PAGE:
Author Archives: StephenS

Hello… I’m Stephen. I live in Baltimore, Maryland, USA with The Great Spousal Unit, Maureen. I’ve been living with Type 1 Diabetes since January 1991. I’ve been a pump user since April 2010, and I’m currently wearing the Animas Vibe pump. Also wearing the Dexcom G5 continuous glucose monitor.

I found the Diabetes Online Community in the summer/fall of 2011, and that discovery has changed my life. I started this blog in April 2012, and since then, my diabetes advocacy has continued to grow. Among other achievements, I’ve attended and spoken up at FDA workshops and participated in clinical trials.

I’ve been thrilled to serve as a facilitator for the Diabetes UnConference. And I’ve been honored to volunteer for Diabetes Patient Advocacy Coalition. You should Google both of those.

I’m currently serving as a member of the State of Maryland’s Advisory Council on Health and Wellness, where I am co-chair of the Diabetes committee. In addition, I’m part of the 2018 Reader Panel at Diabetes Forecast magazine.

I’m always searching for the perfect balance between the highs and lows of my blood glucose level and my life… always searching for the Happy Medium.

Anything you’d like to share? Please let me know… I’d love to hear from you.

8 Things: Wordplay.


I’m a fan of words. Their spellings, their meanings. Learning to live with diabetes is like learning an entirely new language.

Here’s what I mean by that, using 8 examples:
 
 
1. Diabetus
I always hated when people said “diabetus” instead of “diabetes”. It’s the last two syllables… “beat us”. I don’t like the idea of living with a chronic condition that has that kind of language in its very name.

2. Medical Devices
There are more medical devices helping us to succeed with diabetes than ever before. Some people name their Dexcom Dex, or their pump some other name. If you’re someone using an Omnipod, do you call yourself a Podder? Are you Podding? I can tell you that I am definitely not Vibeing…

3. Co-morbidities
I don’t know about you, but I don’t even want one morbidity, let alone two or more. I might settle for 1/2 a morbidity, but that’s all. No more. I can only accept so much. I wonder if this is that bargaining part of bargaining, denial anger, depression, and acceptance we hear about?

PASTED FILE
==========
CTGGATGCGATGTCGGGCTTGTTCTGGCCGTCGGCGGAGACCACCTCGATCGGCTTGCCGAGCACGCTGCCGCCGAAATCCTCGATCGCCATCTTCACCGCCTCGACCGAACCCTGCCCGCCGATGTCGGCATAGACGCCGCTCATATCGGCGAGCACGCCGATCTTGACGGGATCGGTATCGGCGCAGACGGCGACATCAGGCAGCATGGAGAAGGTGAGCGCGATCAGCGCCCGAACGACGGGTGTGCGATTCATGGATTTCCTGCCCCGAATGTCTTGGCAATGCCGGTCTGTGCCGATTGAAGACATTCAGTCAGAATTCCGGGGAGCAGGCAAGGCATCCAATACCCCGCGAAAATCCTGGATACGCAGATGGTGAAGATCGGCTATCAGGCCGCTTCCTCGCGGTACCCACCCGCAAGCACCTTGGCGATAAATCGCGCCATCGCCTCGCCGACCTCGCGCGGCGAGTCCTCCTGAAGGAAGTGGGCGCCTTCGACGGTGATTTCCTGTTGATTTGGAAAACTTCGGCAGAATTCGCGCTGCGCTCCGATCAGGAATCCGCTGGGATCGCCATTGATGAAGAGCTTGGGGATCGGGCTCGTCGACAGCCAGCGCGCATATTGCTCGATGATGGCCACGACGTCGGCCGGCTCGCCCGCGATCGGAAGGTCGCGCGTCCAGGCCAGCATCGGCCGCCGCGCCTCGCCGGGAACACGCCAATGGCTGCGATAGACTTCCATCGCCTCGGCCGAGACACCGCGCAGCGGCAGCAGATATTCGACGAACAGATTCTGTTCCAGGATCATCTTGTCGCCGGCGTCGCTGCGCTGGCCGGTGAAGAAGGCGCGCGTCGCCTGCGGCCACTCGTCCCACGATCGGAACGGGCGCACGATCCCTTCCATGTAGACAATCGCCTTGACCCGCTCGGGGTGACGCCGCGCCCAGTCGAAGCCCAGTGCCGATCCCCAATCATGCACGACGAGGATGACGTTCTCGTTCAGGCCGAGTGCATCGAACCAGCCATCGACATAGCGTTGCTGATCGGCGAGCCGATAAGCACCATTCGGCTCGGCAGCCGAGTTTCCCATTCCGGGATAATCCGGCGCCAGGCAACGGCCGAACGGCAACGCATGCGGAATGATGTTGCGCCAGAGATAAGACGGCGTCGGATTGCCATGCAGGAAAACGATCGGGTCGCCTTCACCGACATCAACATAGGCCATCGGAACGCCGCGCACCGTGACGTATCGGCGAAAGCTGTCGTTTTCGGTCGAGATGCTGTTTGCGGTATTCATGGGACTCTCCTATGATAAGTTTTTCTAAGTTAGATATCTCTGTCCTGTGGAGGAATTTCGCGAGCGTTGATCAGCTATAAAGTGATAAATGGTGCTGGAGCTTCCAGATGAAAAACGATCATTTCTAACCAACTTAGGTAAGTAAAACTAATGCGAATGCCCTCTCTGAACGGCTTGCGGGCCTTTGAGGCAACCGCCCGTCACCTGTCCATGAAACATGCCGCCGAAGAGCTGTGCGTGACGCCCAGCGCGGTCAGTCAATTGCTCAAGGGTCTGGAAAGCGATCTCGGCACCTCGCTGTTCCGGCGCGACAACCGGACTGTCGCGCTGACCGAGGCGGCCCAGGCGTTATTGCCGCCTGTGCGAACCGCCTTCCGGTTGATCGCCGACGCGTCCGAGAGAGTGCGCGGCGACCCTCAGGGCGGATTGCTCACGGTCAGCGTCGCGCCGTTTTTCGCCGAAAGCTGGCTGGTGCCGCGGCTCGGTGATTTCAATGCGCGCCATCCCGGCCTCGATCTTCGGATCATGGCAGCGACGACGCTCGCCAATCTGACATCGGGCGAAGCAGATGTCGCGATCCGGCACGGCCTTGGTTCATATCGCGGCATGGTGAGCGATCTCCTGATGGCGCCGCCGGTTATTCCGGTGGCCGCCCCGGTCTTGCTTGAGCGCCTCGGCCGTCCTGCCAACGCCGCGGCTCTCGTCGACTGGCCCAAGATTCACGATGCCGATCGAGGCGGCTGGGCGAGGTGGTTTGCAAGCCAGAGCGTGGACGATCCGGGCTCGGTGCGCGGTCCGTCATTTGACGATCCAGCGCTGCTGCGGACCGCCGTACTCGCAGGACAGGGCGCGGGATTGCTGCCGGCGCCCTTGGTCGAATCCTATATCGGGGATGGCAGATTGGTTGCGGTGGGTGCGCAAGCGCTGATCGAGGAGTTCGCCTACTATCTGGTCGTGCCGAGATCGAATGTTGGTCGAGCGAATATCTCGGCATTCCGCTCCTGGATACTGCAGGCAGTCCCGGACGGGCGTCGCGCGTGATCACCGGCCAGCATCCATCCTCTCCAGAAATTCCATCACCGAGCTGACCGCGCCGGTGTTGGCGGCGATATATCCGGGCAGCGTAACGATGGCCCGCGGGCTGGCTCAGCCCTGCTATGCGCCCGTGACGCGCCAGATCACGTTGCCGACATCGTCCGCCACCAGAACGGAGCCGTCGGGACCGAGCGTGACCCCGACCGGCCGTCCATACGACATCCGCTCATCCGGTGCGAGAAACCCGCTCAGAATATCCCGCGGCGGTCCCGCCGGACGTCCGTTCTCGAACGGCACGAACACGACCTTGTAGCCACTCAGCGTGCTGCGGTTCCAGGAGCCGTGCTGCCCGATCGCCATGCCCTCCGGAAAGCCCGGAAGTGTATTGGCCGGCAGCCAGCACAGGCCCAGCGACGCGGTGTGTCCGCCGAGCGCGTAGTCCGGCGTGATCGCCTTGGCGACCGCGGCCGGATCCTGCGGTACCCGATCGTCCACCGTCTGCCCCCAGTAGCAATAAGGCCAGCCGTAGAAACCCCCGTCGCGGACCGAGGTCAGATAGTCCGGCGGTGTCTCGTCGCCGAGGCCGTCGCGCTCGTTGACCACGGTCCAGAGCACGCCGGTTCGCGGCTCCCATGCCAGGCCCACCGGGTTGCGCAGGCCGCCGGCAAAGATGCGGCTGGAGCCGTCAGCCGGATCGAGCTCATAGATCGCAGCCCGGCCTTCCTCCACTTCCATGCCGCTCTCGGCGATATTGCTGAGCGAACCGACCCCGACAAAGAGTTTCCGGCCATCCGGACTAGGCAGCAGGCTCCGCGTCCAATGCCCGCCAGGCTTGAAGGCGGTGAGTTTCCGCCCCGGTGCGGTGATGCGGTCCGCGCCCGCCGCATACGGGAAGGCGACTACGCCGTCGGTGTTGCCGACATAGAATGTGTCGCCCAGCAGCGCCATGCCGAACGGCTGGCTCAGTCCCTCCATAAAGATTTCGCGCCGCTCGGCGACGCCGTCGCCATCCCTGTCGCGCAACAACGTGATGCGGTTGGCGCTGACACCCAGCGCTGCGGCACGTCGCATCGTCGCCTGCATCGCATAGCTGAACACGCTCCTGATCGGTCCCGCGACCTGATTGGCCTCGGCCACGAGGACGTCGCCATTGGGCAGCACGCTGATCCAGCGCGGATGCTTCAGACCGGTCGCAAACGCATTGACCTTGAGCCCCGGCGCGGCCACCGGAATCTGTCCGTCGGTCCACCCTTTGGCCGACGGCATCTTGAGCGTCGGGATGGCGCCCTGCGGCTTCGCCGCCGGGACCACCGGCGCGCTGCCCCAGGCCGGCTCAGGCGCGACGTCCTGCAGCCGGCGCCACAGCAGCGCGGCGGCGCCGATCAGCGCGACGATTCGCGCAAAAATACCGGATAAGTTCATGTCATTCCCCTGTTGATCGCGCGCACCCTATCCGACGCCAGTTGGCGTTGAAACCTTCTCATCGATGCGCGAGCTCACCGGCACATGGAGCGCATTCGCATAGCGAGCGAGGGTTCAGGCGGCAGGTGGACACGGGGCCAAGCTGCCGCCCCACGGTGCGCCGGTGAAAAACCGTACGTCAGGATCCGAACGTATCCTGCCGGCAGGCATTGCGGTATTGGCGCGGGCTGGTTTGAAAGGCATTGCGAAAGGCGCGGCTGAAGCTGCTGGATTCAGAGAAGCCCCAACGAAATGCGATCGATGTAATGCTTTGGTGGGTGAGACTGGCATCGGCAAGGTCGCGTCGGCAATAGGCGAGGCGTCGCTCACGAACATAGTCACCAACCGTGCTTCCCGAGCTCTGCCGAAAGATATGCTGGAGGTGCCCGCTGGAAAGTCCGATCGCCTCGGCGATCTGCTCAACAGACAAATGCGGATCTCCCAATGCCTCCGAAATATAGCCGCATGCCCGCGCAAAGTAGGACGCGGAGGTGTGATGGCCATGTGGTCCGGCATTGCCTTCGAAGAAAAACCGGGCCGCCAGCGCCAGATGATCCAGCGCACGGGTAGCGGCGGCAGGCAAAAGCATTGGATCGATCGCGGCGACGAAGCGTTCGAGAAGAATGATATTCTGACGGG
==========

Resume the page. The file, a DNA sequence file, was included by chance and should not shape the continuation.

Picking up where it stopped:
4. Target range
To be honest, it would be a lot easier to hit the target if the target didn’t move constantly throughout the day. That’s the way it is with diabetes, every day. This is a term I’d love to find a replacement for.

5. Basal
When I wanted to begin on an insulin pump, I must admit that I didn’t even know what a basal or a bolus was. No endocrinologist I ever saw up to that point described dosing insulin in this way. Once my current endo educated me, I had trouble for a week or two remembering which was the basal and which was the bolus. So I tried to think of basal as the herb… you know, basil. I imagined an herb leaf every time I logged in what my basal rate was for the day. Don’t knock it… it worked.

6. Bolus
I don’t really have much to say about bolusing, except that I get ticked off every time autocorrect changes it to “blousing”.

7. Advocacy
Like many people, I used to think that advocacy was too big and too difficult for someone like me. The truth is that advocacy is easier than you think, it can take place in many forms, and it usually has a positive effect on both the subject and the practitioner of said advocacy. So let your advocacy loose… you’ve got a lot to give.

8. Lancet
Another word I don’t like. Probably because it has elements of onomatopoeia to it. In other words, the word itself sounds too much like what it does, which is lance the skin to get blood for a glucose test. I wouldn’t mind the onomatopoeiac nature of it so much if it were something a little nicer.
 
 
And there you have it… eight diabetes words, and eight ways of looking at them. I hope your weekend is fabulous. Talk to you next week!

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Nearly Wordless Wednesday: Landfill filler.

Happy Hump Day everyone… I posted something like this years ago, and thought I would post this from earlier in the week, so you can see exactly the amount of shit I throw away when doing a site change for my insulin pump.